Social media is relevant to all of us, but more so for younger generations, who have found that it can be a useful tool. Certainly, there’s the darker side where teens face cyberbullying and body shaming, but there’s another side. A portion of teens and younger adults have found that they can use Facebook, Twitter, and the rest as a forum for change if only the older generations will listen.
Millenials Are Changing the Workplace
This social revolution is beginning in industry, where millennials are finding that they’re unsatisfied with the status quo and see room for change. First on that list is their employer’s purpose. It’s not enough to make a product or provide a service. Younger generations expect the companies they work for to have a purpose and one with which they can support without compromising their own values.
Going along with that, younger generations expect transparency. We’ve already seen this in the way that millennials interact as consumers, demanding a certain level of corporate responsibility from the brands they follow. Now, they’re taking that to the workplace, as well. While some information must always remain confidential, millennials expect their employers to share as much as they can. This isn’t just idle curiosity. They want to care about their jobs and they want to feel as though they really are a part of the organization. While keeping secrets and an overall reluctance to share information may have been the way to do things in the past, younger generations are not okay with that and they are speaking up.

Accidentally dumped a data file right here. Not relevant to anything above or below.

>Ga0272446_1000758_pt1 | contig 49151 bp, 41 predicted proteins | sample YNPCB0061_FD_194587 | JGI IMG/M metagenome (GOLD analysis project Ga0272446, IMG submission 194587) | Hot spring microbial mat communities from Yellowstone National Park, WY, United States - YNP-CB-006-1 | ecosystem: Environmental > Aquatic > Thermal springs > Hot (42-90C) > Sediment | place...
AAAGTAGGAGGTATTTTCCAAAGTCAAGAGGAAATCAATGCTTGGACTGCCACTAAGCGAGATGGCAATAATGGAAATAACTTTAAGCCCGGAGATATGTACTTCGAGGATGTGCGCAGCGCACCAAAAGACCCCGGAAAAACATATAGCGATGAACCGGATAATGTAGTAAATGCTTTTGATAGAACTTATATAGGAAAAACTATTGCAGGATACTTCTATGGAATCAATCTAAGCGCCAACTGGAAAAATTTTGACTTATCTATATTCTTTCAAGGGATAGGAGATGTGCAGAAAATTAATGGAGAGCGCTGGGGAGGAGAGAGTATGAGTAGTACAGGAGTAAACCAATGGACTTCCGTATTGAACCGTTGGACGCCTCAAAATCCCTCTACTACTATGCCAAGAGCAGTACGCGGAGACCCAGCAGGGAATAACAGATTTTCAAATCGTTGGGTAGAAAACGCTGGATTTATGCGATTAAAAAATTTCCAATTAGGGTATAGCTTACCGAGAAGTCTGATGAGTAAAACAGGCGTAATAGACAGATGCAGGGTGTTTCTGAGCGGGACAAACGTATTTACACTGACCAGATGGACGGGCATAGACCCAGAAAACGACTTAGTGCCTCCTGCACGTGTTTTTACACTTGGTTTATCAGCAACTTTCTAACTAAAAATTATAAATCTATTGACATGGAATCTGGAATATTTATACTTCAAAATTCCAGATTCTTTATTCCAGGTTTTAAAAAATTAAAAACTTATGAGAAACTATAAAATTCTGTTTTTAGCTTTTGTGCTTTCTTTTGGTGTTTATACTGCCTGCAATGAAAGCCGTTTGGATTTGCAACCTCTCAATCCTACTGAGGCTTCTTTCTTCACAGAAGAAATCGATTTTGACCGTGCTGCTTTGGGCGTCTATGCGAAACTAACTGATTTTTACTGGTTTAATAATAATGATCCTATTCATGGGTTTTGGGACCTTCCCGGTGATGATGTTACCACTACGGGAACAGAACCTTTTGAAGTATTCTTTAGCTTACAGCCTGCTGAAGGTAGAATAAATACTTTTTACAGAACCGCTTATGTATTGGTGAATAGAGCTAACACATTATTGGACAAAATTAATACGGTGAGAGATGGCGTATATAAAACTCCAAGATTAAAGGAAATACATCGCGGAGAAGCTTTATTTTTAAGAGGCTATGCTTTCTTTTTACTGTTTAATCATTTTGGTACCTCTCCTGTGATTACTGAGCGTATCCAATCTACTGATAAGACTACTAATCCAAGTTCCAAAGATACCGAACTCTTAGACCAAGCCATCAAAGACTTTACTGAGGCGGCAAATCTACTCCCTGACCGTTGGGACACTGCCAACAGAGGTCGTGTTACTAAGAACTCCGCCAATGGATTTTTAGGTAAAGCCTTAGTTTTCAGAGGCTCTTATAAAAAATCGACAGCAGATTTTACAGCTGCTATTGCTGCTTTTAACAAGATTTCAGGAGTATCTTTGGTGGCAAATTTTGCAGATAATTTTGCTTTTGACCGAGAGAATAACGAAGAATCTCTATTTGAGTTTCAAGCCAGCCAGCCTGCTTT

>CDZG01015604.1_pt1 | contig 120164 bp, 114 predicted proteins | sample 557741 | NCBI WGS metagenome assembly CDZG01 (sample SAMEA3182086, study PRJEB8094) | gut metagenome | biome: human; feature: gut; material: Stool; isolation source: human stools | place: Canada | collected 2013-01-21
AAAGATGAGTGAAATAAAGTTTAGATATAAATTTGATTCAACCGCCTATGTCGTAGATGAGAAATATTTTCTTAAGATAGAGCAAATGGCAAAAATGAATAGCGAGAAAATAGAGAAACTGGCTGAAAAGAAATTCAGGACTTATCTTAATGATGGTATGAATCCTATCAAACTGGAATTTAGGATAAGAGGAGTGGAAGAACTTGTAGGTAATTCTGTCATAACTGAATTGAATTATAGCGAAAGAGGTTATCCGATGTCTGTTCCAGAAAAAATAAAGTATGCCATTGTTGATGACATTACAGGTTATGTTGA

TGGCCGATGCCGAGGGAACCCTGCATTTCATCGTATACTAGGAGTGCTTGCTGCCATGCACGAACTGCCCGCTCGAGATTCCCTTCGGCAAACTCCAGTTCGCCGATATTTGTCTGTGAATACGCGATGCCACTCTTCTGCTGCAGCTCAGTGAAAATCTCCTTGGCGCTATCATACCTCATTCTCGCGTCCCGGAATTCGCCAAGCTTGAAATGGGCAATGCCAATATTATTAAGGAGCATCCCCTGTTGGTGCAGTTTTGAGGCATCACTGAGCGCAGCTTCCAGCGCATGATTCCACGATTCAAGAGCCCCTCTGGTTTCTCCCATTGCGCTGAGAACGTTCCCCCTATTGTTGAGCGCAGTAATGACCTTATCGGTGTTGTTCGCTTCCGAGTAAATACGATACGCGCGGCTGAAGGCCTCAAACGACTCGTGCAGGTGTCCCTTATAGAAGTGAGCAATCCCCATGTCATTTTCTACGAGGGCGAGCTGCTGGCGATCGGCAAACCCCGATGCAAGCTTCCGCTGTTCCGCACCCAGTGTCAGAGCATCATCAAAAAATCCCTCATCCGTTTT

Millenials Are Changing the Game
Everyone’s parents tell them that they can be anything, as long as they work hard and apply themselves. The difference between millennials and the rest of us is that the younger generation is actually taking their parents at their word. They’re not content to sit around at a job they hate, looking forward to the weekend and complaining that it all went by too fast.
The social media explosion and the new digital age have changed the game, one which millennials are playing to win. While the rest of the world criticizes them for the few dumb stunts that get over publicized on Facebook, they’re taking advantage of new opportunities. The internet helps them learn about investing, entrepreneurship, and the commercial value of gaining a mass social media following.
While the rest of us criticize younger generations for being lazy, entitled, or just plain stupid, they’re out there proving us wrong. Instead of alienating millennials, perhaps we should be learning from them.